Like Artemisia and O’Malley, she was a mother, (of six children and three stepchildren). She too learnt her seafaring skills from her father and, two husbands both killed by pirates. Commanding eight ships from her flagship Agamemnon (the largest corvette in the Greek fleet) Laskarina proved herself the heroine of the Greek War of Independence against the Ottomon Empire of 1821.

Ching Shih

Another who slipped through the history annuals, likely because she like Laskarina, was not Anglo born, was Ching Shih, also known as Zheng Yi Sao. Born into humble origins in 1801 she married the pirate Cheng I. Piracy in China, as in the West was one of the oldest professions and the husband and wife created a feared confederation of 400 junks with 5,000 pirates. The fleet terrorized the South China Sea but the death of her husband in a gale in 1807 caused Ching to fight for control of the fleet. She achieved this by introducing a formal power structure and elaborate scheme for the sharing of booty. Of course, Ching ensured it was she who controlled the combined financial operation. She then developed a protection racket offering ships safe passage along the coast. By 1808 her organisation was more powerful than the provincial navy and Ching forced political and international diplomatic resolutions. By 1810 she had tired of her life at sea and after negotiating with Chinese authorities that her pirates be allowed a peaceful life ashore, she kept an infamous gambling house until her death in Canton in 1844, aged 69.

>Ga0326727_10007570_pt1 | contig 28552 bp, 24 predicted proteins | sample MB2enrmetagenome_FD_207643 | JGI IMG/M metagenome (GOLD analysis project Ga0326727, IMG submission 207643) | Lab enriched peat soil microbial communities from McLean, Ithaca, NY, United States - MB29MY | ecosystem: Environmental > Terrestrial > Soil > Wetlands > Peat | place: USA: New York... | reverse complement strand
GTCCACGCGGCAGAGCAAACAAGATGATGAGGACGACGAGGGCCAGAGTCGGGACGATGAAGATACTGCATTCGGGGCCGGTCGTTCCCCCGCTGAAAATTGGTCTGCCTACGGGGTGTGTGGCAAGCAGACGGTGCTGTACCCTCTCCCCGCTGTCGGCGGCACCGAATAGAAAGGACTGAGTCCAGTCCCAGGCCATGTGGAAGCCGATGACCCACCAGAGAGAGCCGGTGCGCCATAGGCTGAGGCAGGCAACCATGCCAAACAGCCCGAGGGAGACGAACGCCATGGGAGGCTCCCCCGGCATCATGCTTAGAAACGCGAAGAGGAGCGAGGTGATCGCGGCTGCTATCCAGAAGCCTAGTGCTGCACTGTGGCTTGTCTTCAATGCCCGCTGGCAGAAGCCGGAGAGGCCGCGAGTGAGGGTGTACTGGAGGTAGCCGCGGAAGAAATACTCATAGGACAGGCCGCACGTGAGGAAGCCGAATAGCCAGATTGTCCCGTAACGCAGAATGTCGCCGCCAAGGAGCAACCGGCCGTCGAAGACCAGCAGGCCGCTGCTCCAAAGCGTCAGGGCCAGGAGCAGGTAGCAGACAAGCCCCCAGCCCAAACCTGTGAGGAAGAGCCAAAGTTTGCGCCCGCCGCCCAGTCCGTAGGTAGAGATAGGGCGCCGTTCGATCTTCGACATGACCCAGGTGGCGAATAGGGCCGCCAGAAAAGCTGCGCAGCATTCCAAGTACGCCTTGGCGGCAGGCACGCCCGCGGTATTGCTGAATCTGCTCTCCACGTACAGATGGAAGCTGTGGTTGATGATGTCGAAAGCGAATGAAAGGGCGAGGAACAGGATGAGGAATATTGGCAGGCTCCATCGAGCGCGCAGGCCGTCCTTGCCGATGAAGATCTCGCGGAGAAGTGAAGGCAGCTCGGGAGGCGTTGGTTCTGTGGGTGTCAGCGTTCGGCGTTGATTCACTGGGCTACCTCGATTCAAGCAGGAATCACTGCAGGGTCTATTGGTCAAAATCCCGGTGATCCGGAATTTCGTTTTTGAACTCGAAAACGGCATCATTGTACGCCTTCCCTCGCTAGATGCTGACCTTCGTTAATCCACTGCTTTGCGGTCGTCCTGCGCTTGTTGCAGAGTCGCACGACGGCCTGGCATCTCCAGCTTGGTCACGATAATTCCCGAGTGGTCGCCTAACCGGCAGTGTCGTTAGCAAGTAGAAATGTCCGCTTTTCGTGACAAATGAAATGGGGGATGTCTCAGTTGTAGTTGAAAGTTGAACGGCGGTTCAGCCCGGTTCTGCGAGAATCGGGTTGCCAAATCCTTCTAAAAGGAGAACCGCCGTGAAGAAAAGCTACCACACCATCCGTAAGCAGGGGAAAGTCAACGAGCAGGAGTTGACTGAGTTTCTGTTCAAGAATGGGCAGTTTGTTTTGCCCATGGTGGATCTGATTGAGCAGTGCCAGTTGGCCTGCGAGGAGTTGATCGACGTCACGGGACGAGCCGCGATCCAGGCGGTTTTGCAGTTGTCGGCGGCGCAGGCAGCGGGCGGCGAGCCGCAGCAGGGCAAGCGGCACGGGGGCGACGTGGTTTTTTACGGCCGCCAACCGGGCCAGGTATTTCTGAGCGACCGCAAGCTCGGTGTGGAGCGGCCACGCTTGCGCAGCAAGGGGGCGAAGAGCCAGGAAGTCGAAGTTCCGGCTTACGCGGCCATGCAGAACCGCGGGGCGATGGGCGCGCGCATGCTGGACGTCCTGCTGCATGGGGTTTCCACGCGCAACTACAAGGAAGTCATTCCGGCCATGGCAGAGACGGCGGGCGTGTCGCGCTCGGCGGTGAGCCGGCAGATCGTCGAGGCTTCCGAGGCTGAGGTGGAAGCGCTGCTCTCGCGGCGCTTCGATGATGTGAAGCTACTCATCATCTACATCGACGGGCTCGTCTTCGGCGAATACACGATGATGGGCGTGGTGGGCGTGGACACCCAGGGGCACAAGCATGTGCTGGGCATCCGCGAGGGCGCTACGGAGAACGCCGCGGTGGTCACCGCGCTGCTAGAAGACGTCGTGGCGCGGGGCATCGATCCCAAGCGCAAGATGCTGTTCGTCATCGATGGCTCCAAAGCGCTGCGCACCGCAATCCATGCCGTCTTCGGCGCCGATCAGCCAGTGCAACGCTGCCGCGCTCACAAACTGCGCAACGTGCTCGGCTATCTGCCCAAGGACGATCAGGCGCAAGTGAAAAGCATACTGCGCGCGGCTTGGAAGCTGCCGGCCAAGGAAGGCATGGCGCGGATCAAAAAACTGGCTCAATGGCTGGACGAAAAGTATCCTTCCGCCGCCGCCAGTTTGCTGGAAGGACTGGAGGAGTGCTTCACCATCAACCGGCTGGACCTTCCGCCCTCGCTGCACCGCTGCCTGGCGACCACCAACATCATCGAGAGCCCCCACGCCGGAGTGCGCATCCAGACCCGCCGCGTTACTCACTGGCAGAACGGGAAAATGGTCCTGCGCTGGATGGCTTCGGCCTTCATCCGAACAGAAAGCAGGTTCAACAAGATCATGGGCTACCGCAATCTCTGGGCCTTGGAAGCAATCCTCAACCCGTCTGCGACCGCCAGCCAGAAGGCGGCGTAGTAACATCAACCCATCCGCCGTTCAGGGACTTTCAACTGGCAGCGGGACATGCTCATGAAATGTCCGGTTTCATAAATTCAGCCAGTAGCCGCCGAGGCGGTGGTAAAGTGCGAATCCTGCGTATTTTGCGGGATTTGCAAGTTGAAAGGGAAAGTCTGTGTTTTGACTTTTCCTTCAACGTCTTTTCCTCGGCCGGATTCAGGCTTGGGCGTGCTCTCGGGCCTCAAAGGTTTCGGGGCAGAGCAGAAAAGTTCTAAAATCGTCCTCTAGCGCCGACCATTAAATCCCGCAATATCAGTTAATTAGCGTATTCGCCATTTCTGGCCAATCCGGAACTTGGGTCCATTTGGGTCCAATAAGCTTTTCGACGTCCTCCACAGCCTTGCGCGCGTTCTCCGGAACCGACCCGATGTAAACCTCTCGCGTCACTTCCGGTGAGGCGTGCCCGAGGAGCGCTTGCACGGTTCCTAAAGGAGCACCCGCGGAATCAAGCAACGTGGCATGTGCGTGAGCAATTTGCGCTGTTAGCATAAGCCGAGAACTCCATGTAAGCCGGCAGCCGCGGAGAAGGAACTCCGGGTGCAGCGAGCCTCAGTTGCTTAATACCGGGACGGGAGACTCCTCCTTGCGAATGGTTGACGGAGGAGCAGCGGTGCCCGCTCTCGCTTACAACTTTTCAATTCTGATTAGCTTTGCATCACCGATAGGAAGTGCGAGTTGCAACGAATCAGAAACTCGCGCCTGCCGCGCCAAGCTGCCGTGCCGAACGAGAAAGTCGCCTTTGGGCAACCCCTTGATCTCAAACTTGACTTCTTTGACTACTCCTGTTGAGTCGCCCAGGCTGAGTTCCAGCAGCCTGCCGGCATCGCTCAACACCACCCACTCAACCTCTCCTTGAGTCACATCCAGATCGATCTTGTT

Anne Bonney (left) and Mary Read (right) circa 1724.

There were many women pirates and warriors, but their stories were largely suffocated in the early nineteenth century by the new bourgeois conservative idea of womanhood. Women like Anne Bonnie and Mary Read, Mary Lacey, Mary Ann Arnold and Hannah Snell spent time disguised as men before they proved themselves in battle, revealed themselves as women and were then accepted as members of the crew. They were young widows left with no means of support or simply yearned for the same adventure and life on the sea sought by their brothers. Mary Ann Talbot was wounded in battle on the British ship Brunswick in 1794. Assigned to another ship which was captured by the French, she was imprisoned. Although later freed she died in 1808 aged just 30. Hannah Snell grew up in a working-class family of nine children. She ran away to sea in search of the man who had abandoned her pregnant. The baby did not survive so she signed on as ‘James Gray’ on the man-of-war, Swallow. She became a skilled sailor and was wounded in battle. When teased for her inability to grow a beard she would challenge any member of the crew to beat her at any shipboard task.

Hannah Snell

In 1750 Hannah purchased a pub, married twice, gave birth to a son, but in 1789 she was declared insane and died in a mental hospital three years later. Perhaps she had challenged society too many times.

Women pirates, pirate queens and other seafaring women, disprove academic history and the dominant nineteenth century theories surrounding women’s abilities, strength and stamina. Because they challenged, the favoured feminine stereotype, their exploits and significant achievements were largely ignored.